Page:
Educator-to-Educator Relationships: Connections
Connect professionally | Connect personally | Promote inclusion and reduce bias
Just as a forest creates a microclimate for its trees to thrive, educator relationships flourish in a web of professional connections. Feeling connected as colleagues can be difficult to observe or measure. It is a sense of belonging and mattering the minute one enters the school building.
What helps strengthen your sense of connection (relational “vibes”) with other educators?
It’s so important to have at least that one other person that you work with who you know you can count on. Before I made those relationships with people, I did not necessarily feel like I was a part of the community. But the more connections I’ve made, the better I feel about being where I am. The connections I have made have had a huge impact.
—An educator, on how connection influences morale
Note: A lack of connectedness among educators can look like isolation and detachment, born from feelings of not belonging or not mattering (Schlichte, Yssel, & Merbler, 2005; Sindberg, 2011). Brash, blunt, or overbearing personalities can create conditions for negativity to spread, affecting how connected everyone feels (Decker, & Rimm-Kaufman, 2008; Pennock & Moyers, 2012).
Professional Connections | Tips for Educators
Normalize acts of kindness between educators (e.g., birthday committee).
Recognitions can go a long way. Build in traditions to celebrate educators’ victories and help each other through losses.
Actively welcome new educators by introducing them to other educators.
- Fight against negative contagion:
Wear a mask - Manage/control your anger when someone’s personality really triggers you.
Social distance - Remove yourself from the drama.
Contact tracing - Reflect what exactly about someone’s personality triggers your response.
Inoculate - Set boundaries to avoid triggers.
Connecting as humans—getting to know colleagues on a personal level—helps educators feel seen beyond their role at school. Connecting personally encourages laughter, humor, and positivity, all of which energize and strengthen E2E relationships. Through these genuine and authentic relationships (Dutton & Heaphy, 2003; Hoy & Tarter, 2011), educators grow to appreciate one another and are more likely to support each other.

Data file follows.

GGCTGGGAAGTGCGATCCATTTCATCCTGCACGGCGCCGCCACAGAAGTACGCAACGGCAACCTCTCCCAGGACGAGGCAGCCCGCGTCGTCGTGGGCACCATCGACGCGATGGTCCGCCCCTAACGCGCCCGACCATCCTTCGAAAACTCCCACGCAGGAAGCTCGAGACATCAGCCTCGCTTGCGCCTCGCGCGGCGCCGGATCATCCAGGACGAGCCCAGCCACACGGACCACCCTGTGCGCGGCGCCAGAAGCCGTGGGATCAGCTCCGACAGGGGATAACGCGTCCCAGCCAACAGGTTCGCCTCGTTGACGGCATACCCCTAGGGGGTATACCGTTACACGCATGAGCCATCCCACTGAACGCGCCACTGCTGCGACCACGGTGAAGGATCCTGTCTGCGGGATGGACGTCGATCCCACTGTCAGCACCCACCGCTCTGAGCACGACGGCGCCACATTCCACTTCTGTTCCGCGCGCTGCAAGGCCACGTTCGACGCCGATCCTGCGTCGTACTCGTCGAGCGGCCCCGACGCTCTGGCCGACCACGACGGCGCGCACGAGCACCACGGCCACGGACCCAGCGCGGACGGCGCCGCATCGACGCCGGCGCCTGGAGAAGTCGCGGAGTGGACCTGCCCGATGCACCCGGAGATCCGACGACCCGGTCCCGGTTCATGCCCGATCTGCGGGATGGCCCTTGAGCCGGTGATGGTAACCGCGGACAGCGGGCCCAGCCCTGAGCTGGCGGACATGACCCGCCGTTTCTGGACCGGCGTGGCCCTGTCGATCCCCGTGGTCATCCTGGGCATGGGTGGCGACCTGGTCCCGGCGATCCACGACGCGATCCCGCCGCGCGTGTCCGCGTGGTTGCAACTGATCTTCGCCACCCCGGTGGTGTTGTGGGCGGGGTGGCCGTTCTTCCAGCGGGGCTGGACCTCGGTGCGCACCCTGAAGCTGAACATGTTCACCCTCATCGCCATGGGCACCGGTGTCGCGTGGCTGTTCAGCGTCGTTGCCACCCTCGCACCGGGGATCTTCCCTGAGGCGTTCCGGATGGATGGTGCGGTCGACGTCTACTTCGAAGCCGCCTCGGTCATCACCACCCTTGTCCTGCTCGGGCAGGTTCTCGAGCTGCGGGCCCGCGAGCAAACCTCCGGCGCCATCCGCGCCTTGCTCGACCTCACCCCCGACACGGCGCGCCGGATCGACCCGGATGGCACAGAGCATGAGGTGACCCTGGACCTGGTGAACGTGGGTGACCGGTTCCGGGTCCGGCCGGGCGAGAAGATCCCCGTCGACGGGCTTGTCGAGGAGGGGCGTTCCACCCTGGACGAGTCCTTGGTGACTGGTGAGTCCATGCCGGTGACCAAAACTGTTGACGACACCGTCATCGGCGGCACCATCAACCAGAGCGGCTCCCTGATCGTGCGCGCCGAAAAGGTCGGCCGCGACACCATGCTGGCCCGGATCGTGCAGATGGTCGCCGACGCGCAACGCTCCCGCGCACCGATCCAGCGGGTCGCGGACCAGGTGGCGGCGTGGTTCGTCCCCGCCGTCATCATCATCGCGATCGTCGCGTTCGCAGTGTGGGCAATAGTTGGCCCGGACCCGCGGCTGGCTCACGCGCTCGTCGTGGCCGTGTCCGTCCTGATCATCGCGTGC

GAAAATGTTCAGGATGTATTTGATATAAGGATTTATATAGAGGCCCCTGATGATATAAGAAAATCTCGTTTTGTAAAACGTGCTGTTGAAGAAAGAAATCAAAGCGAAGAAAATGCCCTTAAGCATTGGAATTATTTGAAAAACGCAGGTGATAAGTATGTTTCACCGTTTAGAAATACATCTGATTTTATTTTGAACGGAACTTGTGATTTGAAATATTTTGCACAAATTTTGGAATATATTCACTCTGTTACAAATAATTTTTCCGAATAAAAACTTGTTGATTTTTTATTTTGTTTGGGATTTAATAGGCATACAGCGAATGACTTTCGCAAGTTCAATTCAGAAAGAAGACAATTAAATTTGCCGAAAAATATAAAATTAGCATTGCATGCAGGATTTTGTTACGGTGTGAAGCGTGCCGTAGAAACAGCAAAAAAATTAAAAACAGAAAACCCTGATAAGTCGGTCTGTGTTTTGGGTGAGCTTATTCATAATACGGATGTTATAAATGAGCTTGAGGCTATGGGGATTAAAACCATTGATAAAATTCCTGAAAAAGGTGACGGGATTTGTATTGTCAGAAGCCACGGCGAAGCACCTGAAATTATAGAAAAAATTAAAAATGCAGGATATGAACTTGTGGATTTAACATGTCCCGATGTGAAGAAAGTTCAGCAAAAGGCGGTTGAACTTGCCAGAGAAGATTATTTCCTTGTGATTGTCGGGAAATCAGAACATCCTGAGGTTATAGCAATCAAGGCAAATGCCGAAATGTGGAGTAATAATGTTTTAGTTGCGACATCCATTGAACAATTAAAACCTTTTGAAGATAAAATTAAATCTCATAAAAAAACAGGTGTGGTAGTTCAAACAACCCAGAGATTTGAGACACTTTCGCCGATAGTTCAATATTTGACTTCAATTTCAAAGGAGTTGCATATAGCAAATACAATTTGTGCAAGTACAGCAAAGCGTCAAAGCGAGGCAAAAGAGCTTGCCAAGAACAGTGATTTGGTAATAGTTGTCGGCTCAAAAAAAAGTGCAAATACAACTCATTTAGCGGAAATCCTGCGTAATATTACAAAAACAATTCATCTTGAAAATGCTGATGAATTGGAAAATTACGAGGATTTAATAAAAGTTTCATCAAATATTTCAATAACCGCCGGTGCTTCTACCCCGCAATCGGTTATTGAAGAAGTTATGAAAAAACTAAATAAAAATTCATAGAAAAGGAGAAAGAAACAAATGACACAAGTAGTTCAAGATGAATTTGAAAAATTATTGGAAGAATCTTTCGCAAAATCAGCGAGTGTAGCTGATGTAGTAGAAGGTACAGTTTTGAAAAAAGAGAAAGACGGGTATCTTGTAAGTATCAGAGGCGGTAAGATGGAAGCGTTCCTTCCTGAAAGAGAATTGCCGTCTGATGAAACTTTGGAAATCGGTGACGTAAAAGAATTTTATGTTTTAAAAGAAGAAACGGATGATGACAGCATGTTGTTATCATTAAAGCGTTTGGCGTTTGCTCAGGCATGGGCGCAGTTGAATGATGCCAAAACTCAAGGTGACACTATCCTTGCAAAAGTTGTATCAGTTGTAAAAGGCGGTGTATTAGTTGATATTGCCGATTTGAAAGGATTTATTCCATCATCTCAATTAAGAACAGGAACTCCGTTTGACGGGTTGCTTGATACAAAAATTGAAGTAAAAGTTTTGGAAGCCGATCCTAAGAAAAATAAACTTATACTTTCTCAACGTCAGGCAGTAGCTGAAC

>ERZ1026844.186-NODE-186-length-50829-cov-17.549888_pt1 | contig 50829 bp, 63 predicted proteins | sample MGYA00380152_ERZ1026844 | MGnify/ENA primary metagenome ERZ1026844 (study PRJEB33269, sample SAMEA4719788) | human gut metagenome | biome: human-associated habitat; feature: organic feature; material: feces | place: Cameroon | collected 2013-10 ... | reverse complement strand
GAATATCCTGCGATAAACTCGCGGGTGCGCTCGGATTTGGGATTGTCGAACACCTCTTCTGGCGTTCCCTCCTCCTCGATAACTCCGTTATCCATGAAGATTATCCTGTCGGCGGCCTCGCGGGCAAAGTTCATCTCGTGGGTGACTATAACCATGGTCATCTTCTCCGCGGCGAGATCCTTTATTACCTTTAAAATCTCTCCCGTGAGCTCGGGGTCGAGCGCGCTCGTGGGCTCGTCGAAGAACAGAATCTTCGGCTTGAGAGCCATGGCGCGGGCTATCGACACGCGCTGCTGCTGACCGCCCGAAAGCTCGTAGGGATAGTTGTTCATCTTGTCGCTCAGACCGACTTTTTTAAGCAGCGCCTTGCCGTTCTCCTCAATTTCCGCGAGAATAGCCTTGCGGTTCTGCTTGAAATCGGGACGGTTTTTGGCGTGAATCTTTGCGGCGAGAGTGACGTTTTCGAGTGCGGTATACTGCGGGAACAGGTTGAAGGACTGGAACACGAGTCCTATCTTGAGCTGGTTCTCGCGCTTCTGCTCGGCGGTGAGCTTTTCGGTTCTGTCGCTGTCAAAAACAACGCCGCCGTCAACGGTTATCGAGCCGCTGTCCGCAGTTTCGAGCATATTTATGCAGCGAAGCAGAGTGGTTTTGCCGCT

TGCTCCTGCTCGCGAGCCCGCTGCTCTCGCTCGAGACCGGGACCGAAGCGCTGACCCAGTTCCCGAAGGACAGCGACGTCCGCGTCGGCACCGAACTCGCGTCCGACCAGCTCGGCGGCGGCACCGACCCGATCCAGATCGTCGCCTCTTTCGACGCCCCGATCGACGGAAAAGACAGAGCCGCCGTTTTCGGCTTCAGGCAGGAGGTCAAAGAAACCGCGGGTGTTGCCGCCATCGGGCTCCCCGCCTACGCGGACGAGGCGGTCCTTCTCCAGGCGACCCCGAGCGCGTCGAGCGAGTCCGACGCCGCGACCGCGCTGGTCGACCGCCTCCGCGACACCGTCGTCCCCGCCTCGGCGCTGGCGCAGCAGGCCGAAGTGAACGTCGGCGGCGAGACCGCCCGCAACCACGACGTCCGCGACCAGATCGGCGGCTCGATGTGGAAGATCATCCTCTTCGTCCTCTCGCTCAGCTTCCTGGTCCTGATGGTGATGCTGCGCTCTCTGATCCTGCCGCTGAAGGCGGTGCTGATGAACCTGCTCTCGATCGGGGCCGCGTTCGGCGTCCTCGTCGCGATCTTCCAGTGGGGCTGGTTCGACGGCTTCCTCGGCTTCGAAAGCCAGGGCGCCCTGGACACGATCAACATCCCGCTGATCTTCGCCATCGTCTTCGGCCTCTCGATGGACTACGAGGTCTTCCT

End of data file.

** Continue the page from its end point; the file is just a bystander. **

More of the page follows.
What helps you see other educators as dear friends, rather than just colleagues?
I try to get to know people as human beings to create a connection that’s deeper than just education. I think that some of my colleagues at work are my “in real life” friends. Those are the relationships that really make me happier.
—An educator, discussing the importance of personal connections
Personal Connections | Tips for Educators
Share your authentic self.
Organize opportunities to get to know colleagues as human beings (e.g., cookouts, after-school outings, book clubs, etc.).
Support other educators when they are going through a difficult time in life.
Personal Connections | Tips for Administrators and Leaders
Allow and protect time before meetings for educators to connect with one another.
Promote Inclusion and Reduce Bias
Educators thrive in school environments where their individual strengths and needs are acknowledged, and differences are seen as opportunities to understand each other. For example, schoolwide commitments to social justice (vs. one-off initiatives) protect against burnout, especially for educators from marginalized backgrounds (Santoro & Price, 2021).
Inclusion makes room for every educator at the table to have a voice, and helps everyone feel connected. Inclusive environments are important and necessary at all levels, from the classroom to district offices.
Inclusion and Bias Reduction | Tips for Educators
Intervene when you see other educators show overt (e.g. discriminatory statements) or covert (e.g. microaggressions) biases.
Respect and support mentorship and affinity spaces for educators from marginalized backgrounds.
Support school initiatives for antiracist education.
Learn about and acknowledge the institutional and structural biases that disproportionately affect educators from marginalized backgrounds.
How have other educators helped you feel truly included?
I put relationships at the forefront because I want you to know me way beyond a surface level. I know how I'm perceived [as a person of color], so I have to be intentional about making people comfortable all day long, in any facet, in any setting, especially at school. So yeah, my experience is much different.
—An educator of color, on prioritizing relationships to combat bias
Note: Overt and covert discrimination and bias undermines an inclusive relational culture (e.g., Brown, 2018; Frank et al., 2021) and has a damaging impact on educators’ wellbeing and relationships. When there is a lack of staff diversity or a hostile school environment (e.g., Kohli, 2016), educators from marginalized backgrounds feel excluded, either consciously or unconsciously. Biases that erode relationships can be based on any aspect of identity (e.g., race, ethnicity, gender, sexual orientation, ability, spirituality, etc.).